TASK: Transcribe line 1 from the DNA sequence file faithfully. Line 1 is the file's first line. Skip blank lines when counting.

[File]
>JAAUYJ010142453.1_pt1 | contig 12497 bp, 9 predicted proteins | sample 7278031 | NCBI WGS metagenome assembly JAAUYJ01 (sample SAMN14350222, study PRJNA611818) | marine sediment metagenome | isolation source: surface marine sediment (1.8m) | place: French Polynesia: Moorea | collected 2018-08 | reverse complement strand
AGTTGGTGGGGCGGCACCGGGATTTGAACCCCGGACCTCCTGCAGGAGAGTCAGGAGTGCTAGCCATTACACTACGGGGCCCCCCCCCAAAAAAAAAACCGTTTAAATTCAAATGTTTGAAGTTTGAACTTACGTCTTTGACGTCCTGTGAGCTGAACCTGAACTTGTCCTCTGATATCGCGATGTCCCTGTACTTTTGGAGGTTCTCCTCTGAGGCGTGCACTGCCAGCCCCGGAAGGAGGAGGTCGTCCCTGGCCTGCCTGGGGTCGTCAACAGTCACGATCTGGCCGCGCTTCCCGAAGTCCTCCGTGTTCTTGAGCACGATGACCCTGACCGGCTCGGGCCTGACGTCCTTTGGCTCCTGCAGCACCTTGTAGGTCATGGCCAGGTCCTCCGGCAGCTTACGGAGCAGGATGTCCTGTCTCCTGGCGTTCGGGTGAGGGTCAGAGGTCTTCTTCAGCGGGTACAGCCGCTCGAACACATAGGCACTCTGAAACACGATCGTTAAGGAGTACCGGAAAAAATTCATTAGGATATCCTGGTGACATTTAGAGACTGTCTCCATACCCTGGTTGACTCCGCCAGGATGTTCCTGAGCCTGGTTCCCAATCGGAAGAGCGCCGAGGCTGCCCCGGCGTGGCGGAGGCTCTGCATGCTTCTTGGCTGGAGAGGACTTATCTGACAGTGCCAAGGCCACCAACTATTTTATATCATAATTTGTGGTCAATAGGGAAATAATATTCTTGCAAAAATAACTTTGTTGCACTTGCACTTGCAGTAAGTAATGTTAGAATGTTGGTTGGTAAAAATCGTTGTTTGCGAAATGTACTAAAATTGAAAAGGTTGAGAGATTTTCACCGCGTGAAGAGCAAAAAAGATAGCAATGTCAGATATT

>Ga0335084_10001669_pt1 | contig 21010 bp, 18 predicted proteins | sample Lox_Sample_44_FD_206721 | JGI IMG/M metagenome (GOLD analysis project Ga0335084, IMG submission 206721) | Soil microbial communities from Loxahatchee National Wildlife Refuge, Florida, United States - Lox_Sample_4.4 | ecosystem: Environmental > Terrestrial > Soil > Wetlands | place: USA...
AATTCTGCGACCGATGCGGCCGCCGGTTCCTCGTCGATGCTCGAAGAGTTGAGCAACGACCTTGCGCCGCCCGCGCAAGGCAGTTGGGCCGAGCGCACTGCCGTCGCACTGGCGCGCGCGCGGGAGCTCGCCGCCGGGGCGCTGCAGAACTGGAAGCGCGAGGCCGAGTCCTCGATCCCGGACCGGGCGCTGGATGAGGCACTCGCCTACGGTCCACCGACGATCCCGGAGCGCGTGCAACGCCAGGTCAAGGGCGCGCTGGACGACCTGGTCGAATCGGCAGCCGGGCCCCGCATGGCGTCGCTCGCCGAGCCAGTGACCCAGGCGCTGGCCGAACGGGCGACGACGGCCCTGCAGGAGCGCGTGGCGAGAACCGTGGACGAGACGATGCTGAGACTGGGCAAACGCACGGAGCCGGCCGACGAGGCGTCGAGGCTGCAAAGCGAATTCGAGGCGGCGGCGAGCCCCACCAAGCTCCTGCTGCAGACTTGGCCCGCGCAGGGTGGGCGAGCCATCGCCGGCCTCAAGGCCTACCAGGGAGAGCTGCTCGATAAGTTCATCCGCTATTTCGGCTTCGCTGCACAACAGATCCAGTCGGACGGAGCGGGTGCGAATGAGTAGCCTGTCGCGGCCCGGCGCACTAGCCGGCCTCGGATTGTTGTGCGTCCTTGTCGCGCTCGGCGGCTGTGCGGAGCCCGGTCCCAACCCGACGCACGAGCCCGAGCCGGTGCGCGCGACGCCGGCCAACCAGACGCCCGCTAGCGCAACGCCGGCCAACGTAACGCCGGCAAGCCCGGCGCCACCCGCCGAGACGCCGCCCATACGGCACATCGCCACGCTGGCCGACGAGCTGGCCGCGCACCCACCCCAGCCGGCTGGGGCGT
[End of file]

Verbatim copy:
>JAAUYJ010142453.1_pt1 | contig 12497 bp, 9 predicted proteins | sample 7278031 | NCBI WGS metagenome assembly JAAUYJ01 (sample SAMN14350222, study PRJNA611818) | marine sediment metagenome | isolation source: surface marine sediment (1.8m) | place: French Polynesia: Moorea | collected 2018-08 | reverse complement strand